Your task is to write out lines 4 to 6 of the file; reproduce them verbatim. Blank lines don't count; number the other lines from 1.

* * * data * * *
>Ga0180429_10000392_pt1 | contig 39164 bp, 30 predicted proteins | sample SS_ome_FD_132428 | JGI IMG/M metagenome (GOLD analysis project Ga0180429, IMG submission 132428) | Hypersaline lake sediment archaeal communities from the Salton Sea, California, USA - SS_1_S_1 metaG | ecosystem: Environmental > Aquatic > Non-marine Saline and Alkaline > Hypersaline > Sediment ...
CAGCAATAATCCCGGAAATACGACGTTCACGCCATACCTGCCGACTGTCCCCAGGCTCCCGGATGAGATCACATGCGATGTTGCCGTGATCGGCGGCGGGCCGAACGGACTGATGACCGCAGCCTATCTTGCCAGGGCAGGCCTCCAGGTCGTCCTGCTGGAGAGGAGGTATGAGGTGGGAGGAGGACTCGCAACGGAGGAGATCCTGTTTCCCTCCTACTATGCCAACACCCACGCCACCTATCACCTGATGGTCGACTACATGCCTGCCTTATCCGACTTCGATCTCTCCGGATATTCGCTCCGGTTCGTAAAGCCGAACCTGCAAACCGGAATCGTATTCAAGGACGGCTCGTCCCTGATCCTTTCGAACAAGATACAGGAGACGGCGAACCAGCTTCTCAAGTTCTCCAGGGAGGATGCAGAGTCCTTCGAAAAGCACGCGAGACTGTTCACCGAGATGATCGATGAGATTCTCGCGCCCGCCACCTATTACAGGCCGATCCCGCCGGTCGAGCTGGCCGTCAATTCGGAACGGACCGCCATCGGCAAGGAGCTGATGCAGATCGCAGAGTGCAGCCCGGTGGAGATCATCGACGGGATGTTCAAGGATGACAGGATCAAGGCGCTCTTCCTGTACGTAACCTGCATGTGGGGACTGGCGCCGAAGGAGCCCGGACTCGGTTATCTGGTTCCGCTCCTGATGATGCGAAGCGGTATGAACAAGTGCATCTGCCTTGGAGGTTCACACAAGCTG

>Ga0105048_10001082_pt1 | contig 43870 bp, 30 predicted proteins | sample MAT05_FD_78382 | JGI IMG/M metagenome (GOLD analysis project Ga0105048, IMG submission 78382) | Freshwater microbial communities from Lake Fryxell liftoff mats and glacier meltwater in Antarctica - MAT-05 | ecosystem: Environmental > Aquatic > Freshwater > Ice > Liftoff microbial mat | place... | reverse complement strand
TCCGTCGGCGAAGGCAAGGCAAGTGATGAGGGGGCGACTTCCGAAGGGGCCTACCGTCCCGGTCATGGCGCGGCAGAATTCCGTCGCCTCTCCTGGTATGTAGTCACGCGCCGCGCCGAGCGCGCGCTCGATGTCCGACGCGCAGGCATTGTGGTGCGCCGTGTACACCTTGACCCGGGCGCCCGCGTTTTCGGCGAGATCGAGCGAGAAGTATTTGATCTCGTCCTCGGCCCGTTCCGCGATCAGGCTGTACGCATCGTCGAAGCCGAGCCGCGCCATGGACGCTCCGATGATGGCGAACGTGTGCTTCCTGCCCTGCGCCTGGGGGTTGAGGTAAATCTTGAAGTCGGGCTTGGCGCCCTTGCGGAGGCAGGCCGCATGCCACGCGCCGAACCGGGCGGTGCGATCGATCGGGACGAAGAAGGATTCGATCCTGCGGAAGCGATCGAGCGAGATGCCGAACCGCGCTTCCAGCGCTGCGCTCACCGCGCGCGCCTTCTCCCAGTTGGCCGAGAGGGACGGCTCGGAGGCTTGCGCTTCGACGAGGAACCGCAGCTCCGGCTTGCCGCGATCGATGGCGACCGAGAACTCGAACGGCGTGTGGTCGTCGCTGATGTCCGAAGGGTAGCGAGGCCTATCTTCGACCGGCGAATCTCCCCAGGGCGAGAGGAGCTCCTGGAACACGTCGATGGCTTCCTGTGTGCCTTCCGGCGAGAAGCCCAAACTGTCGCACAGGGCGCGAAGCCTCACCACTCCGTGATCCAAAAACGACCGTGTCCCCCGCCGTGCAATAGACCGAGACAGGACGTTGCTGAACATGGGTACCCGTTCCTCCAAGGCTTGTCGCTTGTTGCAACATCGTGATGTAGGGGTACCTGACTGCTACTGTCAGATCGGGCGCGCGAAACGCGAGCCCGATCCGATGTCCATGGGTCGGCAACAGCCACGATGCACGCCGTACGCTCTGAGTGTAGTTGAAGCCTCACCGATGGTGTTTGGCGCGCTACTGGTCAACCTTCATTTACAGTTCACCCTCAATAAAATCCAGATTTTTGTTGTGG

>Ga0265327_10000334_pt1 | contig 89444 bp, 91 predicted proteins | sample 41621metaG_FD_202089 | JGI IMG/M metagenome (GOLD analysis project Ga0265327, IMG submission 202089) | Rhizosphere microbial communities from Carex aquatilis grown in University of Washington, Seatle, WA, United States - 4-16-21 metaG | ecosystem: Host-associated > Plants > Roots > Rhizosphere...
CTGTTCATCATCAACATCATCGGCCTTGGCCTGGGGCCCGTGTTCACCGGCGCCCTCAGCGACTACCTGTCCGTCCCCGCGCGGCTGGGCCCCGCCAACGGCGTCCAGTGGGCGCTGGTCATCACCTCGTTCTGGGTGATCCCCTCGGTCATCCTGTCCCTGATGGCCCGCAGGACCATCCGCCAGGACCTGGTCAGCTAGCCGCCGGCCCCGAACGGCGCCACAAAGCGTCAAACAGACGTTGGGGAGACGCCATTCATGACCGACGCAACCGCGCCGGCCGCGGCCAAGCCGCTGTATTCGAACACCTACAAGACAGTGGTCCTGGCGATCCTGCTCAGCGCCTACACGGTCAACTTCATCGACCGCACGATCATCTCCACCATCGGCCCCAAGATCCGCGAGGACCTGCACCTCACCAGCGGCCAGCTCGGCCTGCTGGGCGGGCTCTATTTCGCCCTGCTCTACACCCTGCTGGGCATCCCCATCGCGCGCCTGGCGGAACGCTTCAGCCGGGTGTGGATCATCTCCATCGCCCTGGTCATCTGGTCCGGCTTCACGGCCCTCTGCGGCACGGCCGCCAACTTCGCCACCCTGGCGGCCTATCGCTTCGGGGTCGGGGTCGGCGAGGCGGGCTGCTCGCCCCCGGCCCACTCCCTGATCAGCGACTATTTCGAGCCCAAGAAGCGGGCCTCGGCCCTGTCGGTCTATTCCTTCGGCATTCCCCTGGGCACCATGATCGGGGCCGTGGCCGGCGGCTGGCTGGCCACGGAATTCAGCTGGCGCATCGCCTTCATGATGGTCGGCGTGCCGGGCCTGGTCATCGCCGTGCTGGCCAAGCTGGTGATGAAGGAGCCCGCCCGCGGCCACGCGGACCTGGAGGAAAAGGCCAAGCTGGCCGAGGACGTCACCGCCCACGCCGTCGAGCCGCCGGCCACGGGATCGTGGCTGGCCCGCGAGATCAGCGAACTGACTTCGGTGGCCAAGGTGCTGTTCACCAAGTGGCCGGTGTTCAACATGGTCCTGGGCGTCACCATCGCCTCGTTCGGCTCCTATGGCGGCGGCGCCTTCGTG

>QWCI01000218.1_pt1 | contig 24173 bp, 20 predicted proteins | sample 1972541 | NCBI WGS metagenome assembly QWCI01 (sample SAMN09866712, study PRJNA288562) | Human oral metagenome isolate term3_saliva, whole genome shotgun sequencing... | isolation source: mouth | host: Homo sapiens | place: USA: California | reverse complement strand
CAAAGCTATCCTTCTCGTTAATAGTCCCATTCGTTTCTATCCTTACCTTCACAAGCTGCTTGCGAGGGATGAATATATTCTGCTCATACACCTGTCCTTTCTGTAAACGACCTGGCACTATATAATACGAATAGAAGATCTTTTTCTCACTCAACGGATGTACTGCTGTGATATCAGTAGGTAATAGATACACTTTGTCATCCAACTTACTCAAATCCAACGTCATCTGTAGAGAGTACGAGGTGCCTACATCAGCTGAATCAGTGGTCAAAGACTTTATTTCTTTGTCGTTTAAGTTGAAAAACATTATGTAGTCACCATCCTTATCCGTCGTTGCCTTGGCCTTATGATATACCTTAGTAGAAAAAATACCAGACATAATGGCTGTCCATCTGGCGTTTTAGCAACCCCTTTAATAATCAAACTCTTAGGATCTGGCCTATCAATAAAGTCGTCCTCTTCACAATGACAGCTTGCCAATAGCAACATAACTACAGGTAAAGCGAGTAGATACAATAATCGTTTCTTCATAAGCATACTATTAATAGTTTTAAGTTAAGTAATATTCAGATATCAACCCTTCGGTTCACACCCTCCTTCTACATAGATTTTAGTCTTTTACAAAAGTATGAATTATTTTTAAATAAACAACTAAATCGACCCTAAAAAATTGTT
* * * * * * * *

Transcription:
TCCGTCGGCGAAGGCAAGGCAAGTGATGAGGGGGCGACTTCCGAAGGGGCCTACCGTCCCGGTCATGGCGCGGCAGAATTCCGTCGCCTCTCCTGGTATGTAGTCACGCGCCGCGCCGAGCGCGCGCTCGATGTCCGACGCGCAGGCATTGTGGTGCGCCGTGTACACCTTGACCCGGGCGCCCGCGTTTTCGGCGAGATCGAGCGAGAAGTATTTGATCTCGTCCTCGGCCCGTTCCGCGATCAGGCTGTACGCATCGTCGAAGCCGAGCCGCGCCATGGACGCTCCGATGATGGCGAACGTGTGCTTCCTGCCCTGCGCCTGGGGGTTGAGGTAAATCTTGAAGTCGGGCTTGGCGCCCTTGCGGAGGCAGGCCGCATGCCACGCGCCGAACCGGGCGGTGCGATCGATCGGGACGAAGAAGGATTCGATCCTGCGGAAGCGATCGAGCGAGATGCCGAACCGCGCTTCCAGCGCTGCGCTCACCGCGCGCGCCTTCTCCCAGTTGGCCGAGAGGGACGGCTCGGAGGCTTGCGCTTCGACGAGGAACCGCAGCTCCGGCTTGCCGCGATCGATGGCGACCGAGAACTCGAACGGCGTGTGGTCGTCGCTGATGTCCGAAGGGTAGCGAGGCCTATCTTCGACCGGCGAATCTCCCCAGGGCGAGAGGAGCTCCTGGAACACGTCGATGGCTTCCTGTGTGCCTTCCGGCGAGAAGCCCAAACTGTCGCACAGGGCGCGAAGCCTCACCACTCCGTGATCCAAAAACGACCGTGTCCCCCGCCGTGCAATAGACCGAGACAGGACGTTGCTGAACATGGGTACCCGTTCCTCCAAGGCTTGTCGCTTGTTGCAACATCGTGATGTAGGGGTACCTGACTGCTACTGTCAGATCGGGCGCGCGAAACGCGAGCCCGATCCGATGTCCATGGGTCGGCAACAGCCACGATGCACGCCGTACGCTCTGAGTGTAGTTGAAGCCTCACCGATGGTGTTTGGCGCGCTACTGGTCAACCTTCATTTACAGTTCACCCTCAATAAAATCCAGATTTTTGTTGTGG

>Ga0265327_10000334_pt1 | contig 89444 bp, 91 predicted proteins | sample 41621metaG_FD_202089 | JGI IMG/M metagenome (GOLD analysis project Ga0265327, IMG submission 202089) | Rhizosphere microbial communities from Carex aquatilis grown in University of Washington, Seatle, WA, United States - 4-16-21 metaG | ecosystem: Host-associated > Plants > Roots > Rhizosphere...
CTGTTCATCATCAACATCATCGGCCTTGGCCTGGGGCCCGTGTTCACCGGCGCCCTCAGCGACTACCTGTCCGTCCCCGCGCGGCTGGGCCCCGCCAACGGCGTCCAGTGGGCGCTGGTCATCACCTCGTTCTGGGTGATCCCCTCGGTCATCCTGTCCCTGATGGCCCGCAGGACCATCCGCCAGGACCTGGTCAGCTAGCCGCCGGCCCCGAACGGCGCCACAAAGCGTCAAACAGACGTTGGGGAGACGCCATTCATGACCGACGCAACCGCGCCGGCCGCGGCCAAGCCGCTGTATTCGAACACCTACAAGACAGTGGTCCTGGCGATCCTGCTCAGCGCCTACACGGTCAACTTCATCGACCGCACGATCATCTCCACCATCGGCCCCAAGATCCGCGAGGACCTGCACCTCACCAGCGGCCAGCTCGGCCTGCTGGGCGGGCTCTATTTCGCCCTGCTCTACACCCTGCTGGGCATCCCCATCGCGCGCCTGGCGGAACGCTTCAGCCGGGTGTGGATCATCTCCATCGCCCTGGTCATCTGGTCCGGCTTCACGGCCCTCTGCGGCACGGCCGCCAACTTCGCCACCCTGGCGGCCTATCGCTTCGGGGTCGGGGTCGGCGAGGCGGGCTGCTCGCCCCCGGCCCACTCCCTGATCAGCGACTATTTCGAGCCCAAGAAGCGGGCCTCGGCCCTGTCGGTCTATTCCTTCGGCATTCCCCTGGGCACCATGATCGGGGCCGTGGCCGGCGGCTGGCTGGCCACGGAATTCAGCTGGCGCATCGCCTTCATGATGGTCGGCGTGCCGGGCCTGGTCATCGCCGTGCTGGCCAAGCTGGTGATGAAGGAGCCCGCCCGCGGCCACGCGGACCTGGAGGAAAAGGCCAAGCTGGCCGAGGACGTCACCGCCCACGCCGTCGAGCCGCCGGCCACGGGATCGTGGCTGGCCCGCGAGATCAGCGAACTGACTTCGGTGGCCAAGGTGCTGTTCACCAAGTGGCCGGTGTTCAACATGGTCCTGGGCGTCACCATCGCCTCGTTCGGCTCCTATGGCGGCGGCGCCTTCGTG